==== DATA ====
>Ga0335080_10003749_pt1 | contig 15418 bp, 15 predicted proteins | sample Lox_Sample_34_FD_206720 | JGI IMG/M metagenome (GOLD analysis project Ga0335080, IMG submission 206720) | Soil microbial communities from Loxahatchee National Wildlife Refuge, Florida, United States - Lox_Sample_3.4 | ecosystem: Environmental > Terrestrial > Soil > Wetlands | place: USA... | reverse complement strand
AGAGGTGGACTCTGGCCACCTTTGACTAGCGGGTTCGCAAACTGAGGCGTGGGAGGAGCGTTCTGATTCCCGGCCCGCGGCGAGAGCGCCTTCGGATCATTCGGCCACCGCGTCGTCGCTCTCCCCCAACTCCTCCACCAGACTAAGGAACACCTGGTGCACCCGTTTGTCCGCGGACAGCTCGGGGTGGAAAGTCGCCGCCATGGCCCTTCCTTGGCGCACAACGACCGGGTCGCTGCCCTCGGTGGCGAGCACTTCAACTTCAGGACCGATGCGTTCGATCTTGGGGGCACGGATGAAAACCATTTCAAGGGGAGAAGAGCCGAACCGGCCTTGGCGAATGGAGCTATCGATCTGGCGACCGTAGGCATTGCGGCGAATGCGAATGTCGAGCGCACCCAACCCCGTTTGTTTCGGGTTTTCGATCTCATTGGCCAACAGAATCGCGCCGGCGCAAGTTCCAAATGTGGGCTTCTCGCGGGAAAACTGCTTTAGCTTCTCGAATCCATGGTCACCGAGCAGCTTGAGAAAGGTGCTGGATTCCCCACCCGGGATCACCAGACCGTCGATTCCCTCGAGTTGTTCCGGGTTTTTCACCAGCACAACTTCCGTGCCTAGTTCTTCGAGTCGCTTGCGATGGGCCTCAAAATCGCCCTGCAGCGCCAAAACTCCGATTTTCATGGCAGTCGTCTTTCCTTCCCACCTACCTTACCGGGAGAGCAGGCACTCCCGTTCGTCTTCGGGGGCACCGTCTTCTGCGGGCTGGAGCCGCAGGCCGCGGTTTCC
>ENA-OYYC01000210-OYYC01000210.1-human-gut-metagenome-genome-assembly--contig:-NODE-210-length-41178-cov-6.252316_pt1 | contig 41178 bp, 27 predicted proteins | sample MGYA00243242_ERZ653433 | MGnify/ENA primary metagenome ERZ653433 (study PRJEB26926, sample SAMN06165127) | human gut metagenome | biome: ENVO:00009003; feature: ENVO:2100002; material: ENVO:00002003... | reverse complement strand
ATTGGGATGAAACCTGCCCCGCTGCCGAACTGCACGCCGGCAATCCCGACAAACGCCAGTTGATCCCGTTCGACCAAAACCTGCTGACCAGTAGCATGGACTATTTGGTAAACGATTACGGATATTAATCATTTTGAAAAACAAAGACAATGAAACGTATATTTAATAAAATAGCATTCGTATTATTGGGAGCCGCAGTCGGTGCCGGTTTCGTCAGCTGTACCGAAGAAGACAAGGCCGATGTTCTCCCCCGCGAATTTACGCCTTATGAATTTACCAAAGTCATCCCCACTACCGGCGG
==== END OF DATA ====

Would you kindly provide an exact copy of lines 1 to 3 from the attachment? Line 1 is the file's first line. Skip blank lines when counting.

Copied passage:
>Ga0335080_10003749_pt1 | contig 15418 bp, 15 predicted proteins | sample Lox_Sample_34_FD_206720 | JGI IMG/M metagenome (GOLD analysis project Ga0335080, IMG submission 206720) | Soil microbial communities from Loxahatchee National Wildlife Refuge, Florida, United States - Lox_Sample_3.4 | ecosystem: Environmental > Terrestrial > Soil > Wetlands | place: USA... | reverse complement strand
AGAGGTGGACTCTGGCCACCTTTGACTAGCGGGTTCGCAAACTGAGGCGTGGGAGGAGCGTTCTGATTCCCGGCCCGCGGCGAGAGCGCCTTCGGATCATTCGGCCACCGCGTCGTCGCTCTCCCCCAACTCCTCCACCAGACTAAGGAACACCTGGTGCACCCGTTTGTCCGCGGACAGCTCGGGGTGGAAAGTCGCCGCCATGGCCCTTCCTTGGCGCACAACGACCGGGTCGCTGCCCTCGGTGGCGAGCACTTCAACTTCAGGACCGATGCGTTCGATCTTGGGGGCACGGATGAAAACCATTTCAAGGGGAGAAGAGCCGAACCGGCCTTGGCGAATGGAGCTATCGATCTGGCGACCGTAGGCATTGCGGCGAATGCGAATGTCGAGCGCACCCAACCCCGTTTGTTTCGGGTTTTCGATCTCATTGGCCAACAGAATCGCGCCGGCGCAAGTTCCAAATGTGGGCTTCTCGCGGGAAAACTGCTTTAGCTTCTCGAATCCATGGTCACCGAGCAGCTTGAGAAAGGTGCTGGATTCCCCACCCGGGATCACCAGACCGTCGATTCCCTCGAGTTGTTCCGGGTTTTTCACCAGCACAACTTCCGTGCCTAGTTCTTCGAGTCGCTTGCGATGGGCCTCAAAATCGCCCTGCAGCGCCAAAACTCCGATTTTCATGGCAGTCGTCTTTCCTTCCCACCTACCTTACCGGGAGAGCAGGCACTCCCGTTCGTCTTCGGGGGCACCGTCTTCTGCGGGCTGGAGCCGCAGGCCGCGGTTTCC
>ENA-OYYC01000210-OYYC01000210.1-human-gut-metagenome-genome-assembly--contig:-NODE-210-length-41178-cov-6.252316_pt1 | contig 41178 bp, 27 predicted proteins | sample MGYA00243242_ERZ653433 | MGnify/ENA primary metagenome ERZ653433 (study PRJEB26926, sample SAMN06165127) | human gut metagenome | biome: ENVO:00009003; feature: ENVO:2100002; material: ENVO:00002003... | reverse complement strand